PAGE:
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The real thing: essays on making in the modern world

Tanya Harrod

  • ISBN


  • extent

    360 pp

  • binding

    sewn & flapped paperback

  • dimensions

    210 x 125 mm

  • illustrations

    41 b&w + 35 colour illustrations

Over thirty years, Tanya Harrod has written on craft for newspapers, magazines, and journals. As these essays show, there are no boundaries in her vision: art is considered in the light of craft, and craft in the light of art; design is present too – developing and sometimes separating from craft and art. In part these essays document the development of these shifts, looking always at the particular, vivid embodiment. The real thing is a surprising and substantial contribution to the literature of ‘making’.



A cabinet of wonders
The language of things
The power of making
The real thing
The Omega project
Arts & Crafts
Picturesque pleasures
Crafts Lives at the British Library
Planes of reality
Undercover Surrealism
Middle English
Fired with passion
What is folk art?
Beauty and foolishness
Sculpture / furniture
Ian Hamilton Finlay in Luton
Carpet sweepers, old mangles
Visiting Detroit
Cold War craft
Sculpture in the home
Down among the gamers
Three-dimensional scribble syndrome
Why don’t we hate Etsy?
A secret history of clay
Bernard Leach as an artist and designer
Heroes with feats of clay
Ceramics in Italy
Why shouldn’t a pot be as beautiful as a painting?
Talking to Reginald Reynolds Amponsah
Where to see Mingei in Japan
Orientalizing in Korea
The flourish of wood and iron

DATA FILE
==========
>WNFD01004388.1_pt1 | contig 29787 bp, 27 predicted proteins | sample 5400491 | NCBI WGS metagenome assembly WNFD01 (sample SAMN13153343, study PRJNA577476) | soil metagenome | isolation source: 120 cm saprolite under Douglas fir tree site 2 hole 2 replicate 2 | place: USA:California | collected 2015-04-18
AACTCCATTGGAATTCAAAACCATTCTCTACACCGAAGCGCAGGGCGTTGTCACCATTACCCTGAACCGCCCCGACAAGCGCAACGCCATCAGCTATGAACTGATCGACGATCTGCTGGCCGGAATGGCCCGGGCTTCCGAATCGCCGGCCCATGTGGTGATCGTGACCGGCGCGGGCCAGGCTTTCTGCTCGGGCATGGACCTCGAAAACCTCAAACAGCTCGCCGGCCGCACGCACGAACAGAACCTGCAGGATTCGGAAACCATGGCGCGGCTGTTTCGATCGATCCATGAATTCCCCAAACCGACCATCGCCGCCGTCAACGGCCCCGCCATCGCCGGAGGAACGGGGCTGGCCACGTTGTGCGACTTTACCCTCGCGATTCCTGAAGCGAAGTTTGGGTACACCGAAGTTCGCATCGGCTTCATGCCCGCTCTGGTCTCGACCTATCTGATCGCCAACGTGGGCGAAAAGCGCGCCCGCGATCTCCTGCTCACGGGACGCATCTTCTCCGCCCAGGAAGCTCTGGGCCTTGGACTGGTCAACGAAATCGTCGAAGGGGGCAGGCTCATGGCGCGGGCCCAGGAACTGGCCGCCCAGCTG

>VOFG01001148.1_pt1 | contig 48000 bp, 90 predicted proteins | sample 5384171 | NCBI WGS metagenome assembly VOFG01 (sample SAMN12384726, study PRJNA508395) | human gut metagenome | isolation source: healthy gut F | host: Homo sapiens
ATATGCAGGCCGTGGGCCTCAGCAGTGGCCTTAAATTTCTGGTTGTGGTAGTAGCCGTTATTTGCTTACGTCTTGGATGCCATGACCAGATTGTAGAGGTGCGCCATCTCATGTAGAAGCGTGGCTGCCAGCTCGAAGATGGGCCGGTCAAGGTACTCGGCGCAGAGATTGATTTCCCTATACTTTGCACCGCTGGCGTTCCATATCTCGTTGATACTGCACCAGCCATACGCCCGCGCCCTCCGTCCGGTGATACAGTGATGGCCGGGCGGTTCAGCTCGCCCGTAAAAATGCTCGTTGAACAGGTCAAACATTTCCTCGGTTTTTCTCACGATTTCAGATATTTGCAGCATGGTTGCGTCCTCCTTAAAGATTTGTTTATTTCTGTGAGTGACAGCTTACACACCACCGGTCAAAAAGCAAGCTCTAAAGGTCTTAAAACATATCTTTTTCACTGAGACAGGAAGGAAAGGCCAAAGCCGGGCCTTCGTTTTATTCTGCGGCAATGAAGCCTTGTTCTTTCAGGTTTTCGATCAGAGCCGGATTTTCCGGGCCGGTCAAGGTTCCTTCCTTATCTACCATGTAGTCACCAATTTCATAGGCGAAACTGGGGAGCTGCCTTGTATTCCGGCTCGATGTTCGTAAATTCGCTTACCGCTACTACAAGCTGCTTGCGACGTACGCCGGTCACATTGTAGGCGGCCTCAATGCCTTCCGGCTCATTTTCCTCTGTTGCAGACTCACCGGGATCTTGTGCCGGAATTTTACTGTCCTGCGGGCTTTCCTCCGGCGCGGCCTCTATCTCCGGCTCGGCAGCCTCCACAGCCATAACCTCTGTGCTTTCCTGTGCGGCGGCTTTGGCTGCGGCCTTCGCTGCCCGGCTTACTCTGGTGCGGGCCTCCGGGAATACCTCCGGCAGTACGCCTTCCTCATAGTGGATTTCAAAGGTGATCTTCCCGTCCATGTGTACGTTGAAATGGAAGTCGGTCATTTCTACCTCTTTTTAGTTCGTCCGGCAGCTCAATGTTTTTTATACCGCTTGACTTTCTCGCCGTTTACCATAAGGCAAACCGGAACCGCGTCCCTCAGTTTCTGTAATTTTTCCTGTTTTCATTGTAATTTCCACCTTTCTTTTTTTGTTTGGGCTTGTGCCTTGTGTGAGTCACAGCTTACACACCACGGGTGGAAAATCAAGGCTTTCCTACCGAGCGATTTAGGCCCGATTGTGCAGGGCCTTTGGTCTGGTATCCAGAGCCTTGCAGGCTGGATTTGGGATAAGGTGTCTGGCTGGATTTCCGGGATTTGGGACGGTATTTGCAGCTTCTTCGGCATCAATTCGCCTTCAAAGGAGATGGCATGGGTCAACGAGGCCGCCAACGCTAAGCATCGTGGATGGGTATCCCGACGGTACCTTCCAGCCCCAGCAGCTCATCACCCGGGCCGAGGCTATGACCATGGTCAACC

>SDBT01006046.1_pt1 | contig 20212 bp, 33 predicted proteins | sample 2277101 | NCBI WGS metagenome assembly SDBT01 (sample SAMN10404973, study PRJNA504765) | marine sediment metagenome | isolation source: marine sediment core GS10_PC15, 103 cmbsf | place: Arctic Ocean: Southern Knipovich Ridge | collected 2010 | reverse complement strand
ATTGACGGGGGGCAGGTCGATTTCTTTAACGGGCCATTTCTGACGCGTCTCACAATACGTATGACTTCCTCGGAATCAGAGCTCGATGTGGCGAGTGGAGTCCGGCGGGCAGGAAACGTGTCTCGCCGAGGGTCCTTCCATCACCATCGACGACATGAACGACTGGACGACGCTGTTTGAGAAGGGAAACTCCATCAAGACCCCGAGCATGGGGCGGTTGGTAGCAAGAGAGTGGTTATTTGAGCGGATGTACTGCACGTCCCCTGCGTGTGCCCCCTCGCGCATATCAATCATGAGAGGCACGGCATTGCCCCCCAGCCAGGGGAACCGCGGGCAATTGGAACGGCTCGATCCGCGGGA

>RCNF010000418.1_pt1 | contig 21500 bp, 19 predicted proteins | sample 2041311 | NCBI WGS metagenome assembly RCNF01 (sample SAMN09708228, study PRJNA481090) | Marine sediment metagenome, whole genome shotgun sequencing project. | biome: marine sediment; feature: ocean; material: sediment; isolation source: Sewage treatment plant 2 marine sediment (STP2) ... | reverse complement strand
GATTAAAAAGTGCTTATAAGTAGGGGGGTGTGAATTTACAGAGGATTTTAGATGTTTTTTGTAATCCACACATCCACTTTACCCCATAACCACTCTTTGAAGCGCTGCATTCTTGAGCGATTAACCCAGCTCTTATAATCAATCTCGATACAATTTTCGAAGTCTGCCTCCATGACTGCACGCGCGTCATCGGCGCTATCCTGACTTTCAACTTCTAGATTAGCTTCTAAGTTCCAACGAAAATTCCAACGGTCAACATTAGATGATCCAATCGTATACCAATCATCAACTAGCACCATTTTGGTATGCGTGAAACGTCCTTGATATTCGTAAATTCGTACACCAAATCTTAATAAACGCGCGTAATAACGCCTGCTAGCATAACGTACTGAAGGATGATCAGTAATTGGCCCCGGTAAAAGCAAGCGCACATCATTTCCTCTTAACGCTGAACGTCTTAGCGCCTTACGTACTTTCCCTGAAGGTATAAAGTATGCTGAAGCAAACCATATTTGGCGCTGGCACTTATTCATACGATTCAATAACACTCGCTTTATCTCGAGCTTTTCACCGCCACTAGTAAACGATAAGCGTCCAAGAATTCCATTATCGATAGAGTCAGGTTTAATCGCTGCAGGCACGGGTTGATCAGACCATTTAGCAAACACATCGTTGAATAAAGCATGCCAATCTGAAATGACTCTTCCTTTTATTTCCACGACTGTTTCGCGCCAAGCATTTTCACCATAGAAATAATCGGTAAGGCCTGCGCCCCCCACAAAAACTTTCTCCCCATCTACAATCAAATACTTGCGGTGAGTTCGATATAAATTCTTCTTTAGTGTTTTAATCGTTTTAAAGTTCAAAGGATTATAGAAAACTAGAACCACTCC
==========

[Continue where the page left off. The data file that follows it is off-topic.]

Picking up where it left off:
Robert Marsden
The power of puppets
Cool knitting
The fine art of icing
The writing on the wall
How to get money
Our past remade in China
Makonde and David Mutasa
Brian Clarke, glass artist
The artist in residence

Unpacking my library
Writing The crafts in Britain in the 20th century
The apprentice
Making art work
Lurking anxiety and a sense of loss
Concrete and curlicues
Folk nationalism
The corrosion of character
Craft without politics
Philip K. Dick’s ‘The variable man’
Let’s save the world
A larger moose is better
Proustian mail order
Tech-tinkering from Newcastle to Nairobi
Rapid prototyping: the right tool for our time?
Craft conviviality
The future is handmade
Theatres of memory
Quarrymen’s vernacular
Object lessons
Why biography?

William Morris in our time
T. J. Cobden-Sanderson and the meaning of life
Picasso’s ceramics
Eric Gill, workman
Le Corbusier, craft lover
Gordon Russell, English modernist
Alexander Calder and his circus
Lucie Rie and reticence
Isamu Noguchi and his search for roots
Peggy Angus and flat pattern
Barbara Hepworth and the missing biography
Eva Zeisel’s search for beauty: an obituary
Sam Haile, a life unfinished
Marianne Straub, industrial artist
Constance Howard, the embroiderer with green hair
Robin and Lucienne Day
Ruth Duckworth, émigré
Ralph Beyer, direct and uncompromising
Ann Stokes, artists’ potter
Tadek Beutlich, weaver: an obituary
Peter Collingwood, weaving for walls
Norman Potter, dissenter: an obituary
Eileen Lewenstein and a sense of duty
Patrick Reyntiens, data reprocessor
Gordon Baldwin and games of chance